The award includes an $18,000 stipend. It was created by Joseph A. Walder, founder of Integrated DNA Technologies, Inc., of Coralville, who established similar awards at the University of Iowa and Iowa State University. The award honors the late Dr. Hubbard, who was a faculty member and vice president for student services at the University of Iowa. He was the first African American vice president at a Big Ten university.

'Dr. Mvuyekure is a talented and dedicated teacher and scholar who has also made significant contributions to the cultural life of the university and the Waterloo-Cedar Falls community,' said James Lubker, interim UNI provost and vice president for academic affairs, in presenting the award at the fall faculty meeting. 'As a teacher, Dr. Mvuyekure has received excellent ratings from his students, who comment on his ability to promote discussion in his classes, and his willingness to listen to their ideas and opinions.'

A native of Rwanda, he has written extensively on the literature of the African Diaspora and the Rwandan tragedy. He is a noted scholar of African American literature and his book, 'The Cambridge Introduction to the African American Novel,' will be published by Cambridge University Press in November.

Myuyekure also has served as a board member of the African American Historical and Cultural Museum of Waterloo and produces 'The Talking Drum' show on KBBG FM88.1 radio.

He joined the UNI faculty in 1995. He holds an M.A. from the University of Rwanda, and M.A. and Ph. D. degrees from the State University of New York-Buffalo.



The University of Northern Iowa and Allied Insurance will offer a 'lunch and learn' session for parents of college-bound students on Wednesday, Oct. 12, at Allied Insurance in Des Moines. The program, 'Getting Iowa's Students Into College,' will help parents learn about college options and how to help students choose what is right for them, according to Stacey Christensen, community relations manager in UNI's Office of University Marketing & Public Relations.

The event will include free lunch and real-life stories from UNI alumni working at Allied Insurance. Christensen says the goal of the workshop is to educate and inform parents of the college admissions process, financial aid process and UNI programs. This is the first time UNI has sponsored an admissions workshop in a corporation.


Stacey Christensen, University Marketing & Public Relations, (319) 273-6728

Sara Schuler, Allied Insurance, (515) 508-4655

Robin Sandberg, UNI Enrollment Services, (319) 273-2281



CEDAR FALLS, Iowa -- The University of Northern Iowa is sponsoring its first-ever Purple Pride Day Friday, Oct. 14, a day for students, parents, alumni, faculty, staff and friends of the university to show their Panther pride by wearing UNI purple apparel to help kick off this year's Homecoming Weekend.

According to Stacey Christensen, community relations manager in the Office of University Marketing & Public Relations at UNI, the event is planned to become an annual celebration throughout the community, state and nation, or wherever UNI Panther fans reside. 'We want all these constituents to wear their UNI purple and take group photos showcasing their Panther pride, and then submit them for inclusion on our Web site.'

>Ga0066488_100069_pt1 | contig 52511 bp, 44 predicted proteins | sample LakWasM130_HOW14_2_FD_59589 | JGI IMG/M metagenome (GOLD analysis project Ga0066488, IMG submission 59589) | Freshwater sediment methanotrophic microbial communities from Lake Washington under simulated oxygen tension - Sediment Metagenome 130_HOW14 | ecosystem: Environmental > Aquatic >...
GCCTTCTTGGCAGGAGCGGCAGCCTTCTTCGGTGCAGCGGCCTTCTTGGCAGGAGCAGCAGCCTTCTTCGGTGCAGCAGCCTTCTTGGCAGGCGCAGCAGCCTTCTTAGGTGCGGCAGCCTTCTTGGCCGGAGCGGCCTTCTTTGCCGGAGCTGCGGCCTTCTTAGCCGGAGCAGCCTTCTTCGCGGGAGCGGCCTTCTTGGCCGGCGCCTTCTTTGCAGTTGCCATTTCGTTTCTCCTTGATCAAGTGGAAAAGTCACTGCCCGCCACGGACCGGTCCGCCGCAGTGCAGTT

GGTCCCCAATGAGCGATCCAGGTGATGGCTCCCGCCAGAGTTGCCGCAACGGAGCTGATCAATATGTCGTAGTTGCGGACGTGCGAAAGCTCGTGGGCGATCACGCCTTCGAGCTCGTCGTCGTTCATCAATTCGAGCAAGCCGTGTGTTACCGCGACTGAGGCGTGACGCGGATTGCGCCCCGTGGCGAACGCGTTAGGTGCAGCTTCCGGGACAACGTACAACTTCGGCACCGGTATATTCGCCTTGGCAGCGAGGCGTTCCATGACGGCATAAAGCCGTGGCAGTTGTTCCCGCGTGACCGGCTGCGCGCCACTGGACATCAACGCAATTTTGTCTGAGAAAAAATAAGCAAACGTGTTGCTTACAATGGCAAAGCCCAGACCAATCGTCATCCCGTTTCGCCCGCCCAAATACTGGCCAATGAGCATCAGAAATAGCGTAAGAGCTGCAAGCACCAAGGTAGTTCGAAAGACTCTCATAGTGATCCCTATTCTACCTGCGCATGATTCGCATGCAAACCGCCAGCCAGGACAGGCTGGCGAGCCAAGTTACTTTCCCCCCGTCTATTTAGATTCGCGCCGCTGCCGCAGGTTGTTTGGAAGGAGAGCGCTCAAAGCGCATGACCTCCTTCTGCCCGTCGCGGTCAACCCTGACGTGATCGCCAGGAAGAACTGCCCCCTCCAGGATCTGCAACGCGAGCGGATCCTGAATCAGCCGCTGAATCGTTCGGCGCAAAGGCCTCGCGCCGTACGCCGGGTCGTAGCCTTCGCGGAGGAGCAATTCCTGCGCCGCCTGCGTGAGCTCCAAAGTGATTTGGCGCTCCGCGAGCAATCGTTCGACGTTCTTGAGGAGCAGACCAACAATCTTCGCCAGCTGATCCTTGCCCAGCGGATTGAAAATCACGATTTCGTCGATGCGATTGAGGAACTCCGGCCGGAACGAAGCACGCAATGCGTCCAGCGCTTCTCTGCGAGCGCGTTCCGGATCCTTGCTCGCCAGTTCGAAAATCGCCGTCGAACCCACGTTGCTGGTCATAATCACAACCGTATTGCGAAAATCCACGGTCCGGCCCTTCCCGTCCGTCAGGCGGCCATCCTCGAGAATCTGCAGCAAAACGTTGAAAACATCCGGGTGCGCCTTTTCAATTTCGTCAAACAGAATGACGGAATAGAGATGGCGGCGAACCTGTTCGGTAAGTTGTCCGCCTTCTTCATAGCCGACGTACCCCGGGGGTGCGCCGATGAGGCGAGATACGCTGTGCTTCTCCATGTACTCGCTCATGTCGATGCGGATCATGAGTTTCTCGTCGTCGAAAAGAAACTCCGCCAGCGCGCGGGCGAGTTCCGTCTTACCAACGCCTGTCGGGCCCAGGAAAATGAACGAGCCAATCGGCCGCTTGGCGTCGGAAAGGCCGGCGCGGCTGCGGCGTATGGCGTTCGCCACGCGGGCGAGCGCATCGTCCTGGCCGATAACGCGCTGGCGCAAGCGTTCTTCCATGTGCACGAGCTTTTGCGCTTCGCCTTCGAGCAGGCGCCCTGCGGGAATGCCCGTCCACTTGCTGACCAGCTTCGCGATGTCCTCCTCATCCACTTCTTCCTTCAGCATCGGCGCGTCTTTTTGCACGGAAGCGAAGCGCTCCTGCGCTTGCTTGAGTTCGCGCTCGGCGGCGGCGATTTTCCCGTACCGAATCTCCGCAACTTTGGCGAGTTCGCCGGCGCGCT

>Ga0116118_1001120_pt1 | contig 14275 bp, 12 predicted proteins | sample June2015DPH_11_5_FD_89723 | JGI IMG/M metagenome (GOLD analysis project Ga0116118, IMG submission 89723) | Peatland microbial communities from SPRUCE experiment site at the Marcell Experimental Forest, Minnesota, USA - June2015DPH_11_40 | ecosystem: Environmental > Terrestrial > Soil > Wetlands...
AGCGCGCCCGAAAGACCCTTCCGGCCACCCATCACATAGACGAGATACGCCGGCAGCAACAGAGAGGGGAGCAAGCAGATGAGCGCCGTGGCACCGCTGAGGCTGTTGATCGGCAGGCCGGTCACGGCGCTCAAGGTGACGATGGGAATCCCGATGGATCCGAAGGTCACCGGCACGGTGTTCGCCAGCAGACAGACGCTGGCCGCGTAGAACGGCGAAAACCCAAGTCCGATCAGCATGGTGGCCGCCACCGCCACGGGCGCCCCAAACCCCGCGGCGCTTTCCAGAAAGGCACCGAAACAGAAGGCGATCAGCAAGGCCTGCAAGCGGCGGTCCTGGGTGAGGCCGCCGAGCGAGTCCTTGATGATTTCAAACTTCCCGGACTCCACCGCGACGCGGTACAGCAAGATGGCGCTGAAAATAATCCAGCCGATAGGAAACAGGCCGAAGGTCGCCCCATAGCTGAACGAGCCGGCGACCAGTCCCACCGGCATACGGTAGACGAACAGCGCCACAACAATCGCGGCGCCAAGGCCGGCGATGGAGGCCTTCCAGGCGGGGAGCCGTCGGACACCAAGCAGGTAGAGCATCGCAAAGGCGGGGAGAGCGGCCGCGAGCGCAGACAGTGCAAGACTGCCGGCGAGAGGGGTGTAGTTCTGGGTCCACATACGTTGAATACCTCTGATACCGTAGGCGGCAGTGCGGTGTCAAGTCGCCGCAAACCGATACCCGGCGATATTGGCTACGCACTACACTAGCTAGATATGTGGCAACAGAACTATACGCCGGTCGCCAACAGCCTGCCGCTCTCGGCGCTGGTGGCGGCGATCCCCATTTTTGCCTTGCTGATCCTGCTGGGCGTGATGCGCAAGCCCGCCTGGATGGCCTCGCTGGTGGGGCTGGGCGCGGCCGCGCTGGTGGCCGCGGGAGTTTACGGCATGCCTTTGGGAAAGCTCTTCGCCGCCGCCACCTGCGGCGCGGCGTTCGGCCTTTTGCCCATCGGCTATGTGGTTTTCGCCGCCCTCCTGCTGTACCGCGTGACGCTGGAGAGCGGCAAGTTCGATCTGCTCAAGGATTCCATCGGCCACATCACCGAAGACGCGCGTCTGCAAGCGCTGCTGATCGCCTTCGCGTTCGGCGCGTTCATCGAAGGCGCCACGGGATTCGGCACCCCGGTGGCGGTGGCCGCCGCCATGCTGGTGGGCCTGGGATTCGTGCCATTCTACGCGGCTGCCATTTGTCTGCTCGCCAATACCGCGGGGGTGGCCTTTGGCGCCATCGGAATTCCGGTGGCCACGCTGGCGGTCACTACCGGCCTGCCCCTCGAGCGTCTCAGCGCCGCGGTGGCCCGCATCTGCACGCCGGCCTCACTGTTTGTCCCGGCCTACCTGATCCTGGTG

UNI apparel is available at select retail stores and online at the UNI Alumni Association and Panther Athletics Web sites. Photos may be sent to University Marketing & Public Relations, 126 East Bartlett Hall, Cedar Falls, Iowa 50614-0392, or via E-mail at Those submitting photos are asked to include a short caption that explains who is in the picture and when and where it was taken.


October 6, 2005 - 7:00pm


Government changes rules as more Americans find themselves in debt

Credit card debt is at record highs in this country while savings are at an all-time low, and, at the same time, the federal government has raised the minimum percentage that must be paid on credit card accounts.

Fred Abraham, professor of economics at the University of Northern Iowa, says that debt service is becoming increasingly burdensome for individuals, and the toughening of the bankruptcy laws makes it more difficult for people to get out from under that debt. He says that minimum payments have been increased because they have been so low that those paying only the minimum have been paying fees and interest, with nothing remaining to go toward reducing the principal. Abraham says this provides an income flow in perpetuity for the credit card companies, but keeps consumers from breaking the cycle of debt.



Fred Abraham, UNI professor of economics, (319) 273-2412

Vicki Grimes, University Marketing & Public Relations, (319) 273-6728

UNI to host panel discussion on AIDS

In observance of World AIDS Awareness Month in October, University of Northern Iowa Wellness and Recreation Services and the Cedar AIDS Support System are sponsoring 'Face-to-Face' to increase awareness and understanding of issues related to HIV/AIDS.

'Face-to-Face' is an HIV/AIDS discussion by a panel of people living with HIV/AIDS and their friends, survivors and significant others. Panel members will share their personal stories at 7 p.m. Tuesday, Oct. 18, in Schindler Education Center, Room 246.



Joan Thompson, UNI health aide coordinator, (319) 273-2198

Rebecca Schultze, University Marketing & Public Relations, (319) 273-6728

October 5, 2005 - 7:00pm


CEDAR FALLS, Iowa -- Patricia Sitlington, professor of special education at the University of Northern Iowa, is among four Iowa scholars to be inducted into the Iowa Academy of Education (IAE) Friday, Oct. 14. Scholars are selected for membership in the Academy based on significant contributions to the field of education.